In order to exploit this vulnerability you're going to want to grab a copy of ssltest.py. For simplicity's sake you can execute the following command to grab the file:
wget https://gist.githubusercontent.com/sh1n0b1/10100394/raw/4f24ff250124a03ad2d3d6010b6402c3a483d2f3/ssltest.pyThis file requires Python 2.7 to run, it will not work in Python 3. To execute the program on the command line first:
chmod +x ssltest.pySimply supply the hostname or IP address of the server you wish to test for the vulnerability. By default the application does target port 443 if you do not specify a port. Once run the application will either return "No heartbeat response received, server likely not vulnerable" or it will dump the contents of the memory with the message "Warning: server returned more data then it should - server is vulnerable!" You may or may not find any interesting data in the dump the first time you run the application, this obviously depends upon whether or not anyone else is interacting with the server when you attemp the exploit, and which chunk of memory the server spits back to you. The exploit can be run continuously until you get the data you are looking for, whether it is session information or the private key of the SSL server. The interesting part is that none of these attacks are logged at the server level, because a complete connection is never made to the server. Thus these type of attacks are hard to see from the perspective of the host itself. There are some ways to detect these attacks using network protocol analysis and IDS/IPS may detect these if there is a signature for the attack.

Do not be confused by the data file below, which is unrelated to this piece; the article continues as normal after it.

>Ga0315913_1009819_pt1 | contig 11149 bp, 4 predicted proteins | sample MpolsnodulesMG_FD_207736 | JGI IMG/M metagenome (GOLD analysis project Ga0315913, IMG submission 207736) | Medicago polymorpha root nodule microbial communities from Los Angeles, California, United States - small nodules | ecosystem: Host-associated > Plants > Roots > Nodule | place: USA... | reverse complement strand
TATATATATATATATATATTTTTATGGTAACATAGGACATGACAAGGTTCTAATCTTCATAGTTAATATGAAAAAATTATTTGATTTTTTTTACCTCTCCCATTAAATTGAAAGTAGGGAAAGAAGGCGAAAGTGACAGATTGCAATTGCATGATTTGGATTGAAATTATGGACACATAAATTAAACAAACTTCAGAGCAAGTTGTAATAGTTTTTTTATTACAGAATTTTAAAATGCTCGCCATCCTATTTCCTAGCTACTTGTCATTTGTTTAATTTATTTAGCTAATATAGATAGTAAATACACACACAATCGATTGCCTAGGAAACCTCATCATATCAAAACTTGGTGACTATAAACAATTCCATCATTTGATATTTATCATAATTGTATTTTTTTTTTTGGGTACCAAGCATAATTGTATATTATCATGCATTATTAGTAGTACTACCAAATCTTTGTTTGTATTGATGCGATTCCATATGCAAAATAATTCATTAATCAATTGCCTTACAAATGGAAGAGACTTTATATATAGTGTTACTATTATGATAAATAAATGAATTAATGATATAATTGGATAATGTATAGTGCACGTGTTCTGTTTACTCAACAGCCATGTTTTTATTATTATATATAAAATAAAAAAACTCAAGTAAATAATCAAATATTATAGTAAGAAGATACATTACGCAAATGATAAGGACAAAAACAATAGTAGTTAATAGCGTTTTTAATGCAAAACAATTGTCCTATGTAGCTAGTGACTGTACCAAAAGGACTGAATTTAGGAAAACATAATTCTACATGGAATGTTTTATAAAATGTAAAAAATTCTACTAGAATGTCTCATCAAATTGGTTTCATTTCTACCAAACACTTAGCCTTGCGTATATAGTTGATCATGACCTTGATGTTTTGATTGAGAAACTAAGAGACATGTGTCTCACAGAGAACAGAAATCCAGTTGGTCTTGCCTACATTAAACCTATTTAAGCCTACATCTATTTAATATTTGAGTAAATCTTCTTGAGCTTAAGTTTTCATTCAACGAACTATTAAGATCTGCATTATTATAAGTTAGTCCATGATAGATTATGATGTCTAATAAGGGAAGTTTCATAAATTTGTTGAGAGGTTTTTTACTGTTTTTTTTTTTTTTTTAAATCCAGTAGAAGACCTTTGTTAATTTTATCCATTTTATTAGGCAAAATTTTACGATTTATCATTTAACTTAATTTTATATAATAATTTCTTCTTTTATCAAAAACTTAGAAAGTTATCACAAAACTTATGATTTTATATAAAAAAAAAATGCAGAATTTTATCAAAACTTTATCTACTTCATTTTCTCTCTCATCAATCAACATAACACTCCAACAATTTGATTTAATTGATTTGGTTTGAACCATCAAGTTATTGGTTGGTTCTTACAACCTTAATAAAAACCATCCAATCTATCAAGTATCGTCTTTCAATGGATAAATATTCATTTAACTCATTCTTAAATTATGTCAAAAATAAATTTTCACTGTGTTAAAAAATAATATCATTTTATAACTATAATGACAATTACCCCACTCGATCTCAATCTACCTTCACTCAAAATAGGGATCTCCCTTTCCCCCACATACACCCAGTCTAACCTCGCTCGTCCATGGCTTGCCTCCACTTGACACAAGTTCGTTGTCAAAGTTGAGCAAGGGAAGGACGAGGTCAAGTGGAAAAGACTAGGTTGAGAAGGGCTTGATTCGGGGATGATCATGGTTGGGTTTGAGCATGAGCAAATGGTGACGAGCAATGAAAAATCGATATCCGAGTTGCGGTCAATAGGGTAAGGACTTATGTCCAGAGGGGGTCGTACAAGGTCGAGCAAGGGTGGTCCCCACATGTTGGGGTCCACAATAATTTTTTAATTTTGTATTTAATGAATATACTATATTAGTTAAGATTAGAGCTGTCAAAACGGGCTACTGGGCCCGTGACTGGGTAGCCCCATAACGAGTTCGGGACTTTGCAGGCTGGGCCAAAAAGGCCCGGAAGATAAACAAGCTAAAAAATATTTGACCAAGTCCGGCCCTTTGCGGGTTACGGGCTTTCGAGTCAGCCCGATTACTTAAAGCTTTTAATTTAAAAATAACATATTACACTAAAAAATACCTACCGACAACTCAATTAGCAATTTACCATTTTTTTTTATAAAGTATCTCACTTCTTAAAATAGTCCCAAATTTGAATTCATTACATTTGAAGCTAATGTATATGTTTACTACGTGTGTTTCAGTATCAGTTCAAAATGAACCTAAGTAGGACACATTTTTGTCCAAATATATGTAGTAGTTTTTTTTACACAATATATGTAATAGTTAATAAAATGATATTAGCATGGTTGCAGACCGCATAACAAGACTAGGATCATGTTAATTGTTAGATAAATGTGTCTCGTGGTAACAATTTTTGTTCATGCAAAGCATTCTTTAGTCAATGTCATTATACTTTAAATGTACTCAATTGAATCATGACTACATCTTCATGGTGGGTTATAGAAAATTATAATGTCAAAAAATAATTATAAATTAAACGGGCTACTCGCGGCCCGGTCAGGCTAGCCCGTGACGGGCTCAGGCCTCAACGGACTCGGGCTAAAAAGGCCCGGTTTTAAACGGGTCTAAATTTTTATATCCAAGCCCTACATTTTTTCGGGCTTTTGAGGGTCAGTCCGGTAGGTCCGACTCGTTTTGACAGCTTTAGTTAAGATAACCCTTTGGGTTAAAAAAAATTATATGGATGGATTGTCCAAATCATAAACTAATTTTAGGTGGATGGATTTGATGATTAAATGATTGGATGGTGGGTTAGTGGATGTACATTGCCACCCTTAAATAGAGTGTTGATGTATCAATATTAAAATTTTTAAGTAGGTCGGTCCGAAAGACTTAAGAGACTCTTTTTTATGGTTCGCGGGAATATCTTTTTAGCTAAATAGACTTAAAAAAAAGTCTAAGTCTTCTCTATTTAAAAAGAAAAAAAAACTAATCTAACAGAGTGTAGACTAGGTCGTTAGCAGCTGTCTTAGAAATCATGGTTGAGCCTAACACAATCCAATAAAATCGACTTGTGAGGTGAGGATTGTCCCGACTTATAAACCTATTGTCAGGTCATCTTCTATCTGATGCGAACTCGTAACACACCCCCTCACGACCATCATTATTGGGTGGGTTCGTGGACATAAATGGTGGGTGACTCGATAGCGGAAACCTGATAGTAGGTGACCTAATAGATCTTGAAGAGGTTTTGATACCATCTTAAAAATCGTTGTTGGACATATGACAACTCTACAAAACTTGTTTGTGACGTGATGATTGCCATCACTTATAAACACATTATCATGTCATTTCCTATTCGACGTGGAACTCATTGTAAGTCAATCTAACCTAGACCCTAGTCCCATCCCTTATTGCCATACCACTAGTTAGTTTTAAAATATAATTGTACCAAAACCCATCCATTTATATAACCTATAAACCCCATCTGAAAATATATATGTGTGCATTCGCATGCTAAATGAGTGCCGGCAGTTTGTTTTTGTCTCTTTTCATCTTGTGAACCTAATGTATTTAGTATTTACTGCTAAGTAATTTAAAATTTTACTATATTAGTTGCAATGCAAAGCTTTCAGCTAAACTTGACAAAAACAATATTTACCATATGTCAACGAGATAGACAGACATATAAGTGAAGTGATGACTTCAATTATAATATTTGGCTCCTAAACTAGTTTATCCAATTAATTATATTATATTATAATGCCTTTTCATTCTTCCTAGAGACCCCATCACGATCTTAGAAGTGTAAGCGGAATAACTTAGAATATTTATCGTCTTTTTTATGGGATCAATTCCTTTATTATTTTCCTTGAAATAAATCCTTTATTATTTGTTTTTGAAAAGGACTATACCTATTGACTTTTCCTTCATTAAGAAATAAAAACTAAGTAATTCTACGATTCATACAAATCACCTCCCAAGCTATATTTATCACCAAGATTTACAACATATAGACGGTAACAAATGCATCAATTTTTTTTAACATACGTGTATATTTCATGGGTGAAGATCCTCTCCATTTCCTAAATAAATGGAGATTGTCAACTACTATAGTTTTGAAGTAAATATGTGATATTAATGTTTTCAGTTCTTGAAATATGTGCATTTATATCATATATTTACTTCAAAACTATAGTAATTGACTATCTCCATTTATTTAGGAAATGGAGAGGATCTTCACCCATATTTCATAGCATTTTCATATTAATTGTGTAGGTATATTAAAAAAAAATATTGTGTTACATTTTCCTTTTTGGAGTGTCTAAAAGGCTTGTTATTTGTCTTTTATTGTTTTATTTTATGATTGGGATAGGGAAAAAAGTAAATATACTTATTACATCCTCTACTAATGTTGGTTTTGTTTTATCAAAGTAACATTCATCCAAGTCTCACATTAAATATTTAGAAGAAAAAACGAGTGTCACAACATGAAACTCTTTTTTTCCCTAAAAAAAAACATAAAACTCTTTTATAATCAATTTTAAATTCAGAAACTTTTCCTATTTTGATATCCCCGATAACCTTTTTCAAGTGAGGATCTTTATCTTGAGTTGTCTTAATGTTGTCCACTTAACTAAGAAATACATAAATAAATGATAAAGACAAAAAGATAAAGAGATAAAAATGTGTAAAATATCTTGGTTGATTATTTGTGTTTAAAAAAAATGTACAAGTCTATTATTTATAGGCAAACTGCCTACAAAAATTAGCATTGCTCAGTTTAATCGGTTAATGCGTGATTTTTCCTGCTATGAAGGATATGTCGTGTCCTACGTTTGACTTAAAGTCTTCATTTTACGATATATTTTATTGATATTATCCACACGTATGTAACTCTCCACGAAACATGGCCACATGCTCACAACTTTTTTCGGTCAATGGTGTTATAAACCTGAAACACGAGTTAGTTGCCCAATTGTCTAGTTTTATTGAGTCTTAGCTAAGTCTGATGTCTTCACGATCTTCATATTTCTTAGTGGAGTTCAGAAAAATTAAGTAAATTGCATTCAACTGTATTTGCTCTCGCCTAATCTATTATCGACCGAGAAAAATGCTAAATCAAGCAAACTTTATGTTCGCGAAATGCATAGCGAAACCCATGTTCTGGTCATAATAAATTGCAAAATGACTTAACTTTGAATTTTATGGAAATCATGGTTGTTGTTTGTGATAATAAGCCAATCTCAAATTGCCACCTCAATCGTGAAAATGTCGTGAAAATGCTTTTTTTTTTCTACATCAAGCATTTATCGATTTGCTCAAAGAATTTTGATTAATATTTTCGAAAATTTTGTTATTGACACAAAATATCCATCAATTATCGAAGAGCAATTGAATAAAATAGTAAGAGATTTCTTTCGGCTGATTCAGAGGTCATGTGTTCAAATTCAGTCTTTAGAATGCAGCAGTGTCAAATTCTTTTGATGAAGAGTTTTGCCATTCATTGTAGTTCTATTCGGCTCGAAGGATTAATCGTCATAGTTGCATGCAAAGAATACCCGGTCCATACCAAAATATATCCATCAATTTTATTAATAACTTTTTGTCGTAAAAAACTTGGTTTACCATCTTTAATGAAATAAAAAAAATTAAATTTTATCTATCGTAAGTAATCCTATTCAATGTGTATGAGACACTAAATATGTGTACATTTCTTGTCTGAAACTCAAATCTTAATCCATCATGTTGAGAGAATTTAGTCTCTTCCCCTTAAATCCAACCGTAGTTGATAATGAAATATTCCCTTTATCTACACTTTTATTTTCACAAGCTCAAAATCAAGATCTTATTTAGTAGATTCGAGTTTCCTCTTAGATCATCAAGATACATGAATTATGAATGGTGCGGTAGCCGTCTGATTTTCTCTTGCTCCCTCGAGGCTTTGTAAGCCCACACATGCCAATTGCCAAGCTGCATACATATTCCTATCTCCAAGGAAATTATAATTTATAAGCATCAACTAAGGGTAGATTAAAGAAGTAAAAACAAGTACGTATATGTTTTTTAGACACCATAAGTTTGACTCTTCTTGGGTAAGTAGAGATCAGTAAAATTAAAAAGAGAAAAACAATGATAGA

A Metasploit module has been released to exploit heartbleed. It can be found in metasploit's auxiliary/scanner/ssl/openssl_heartbleed.
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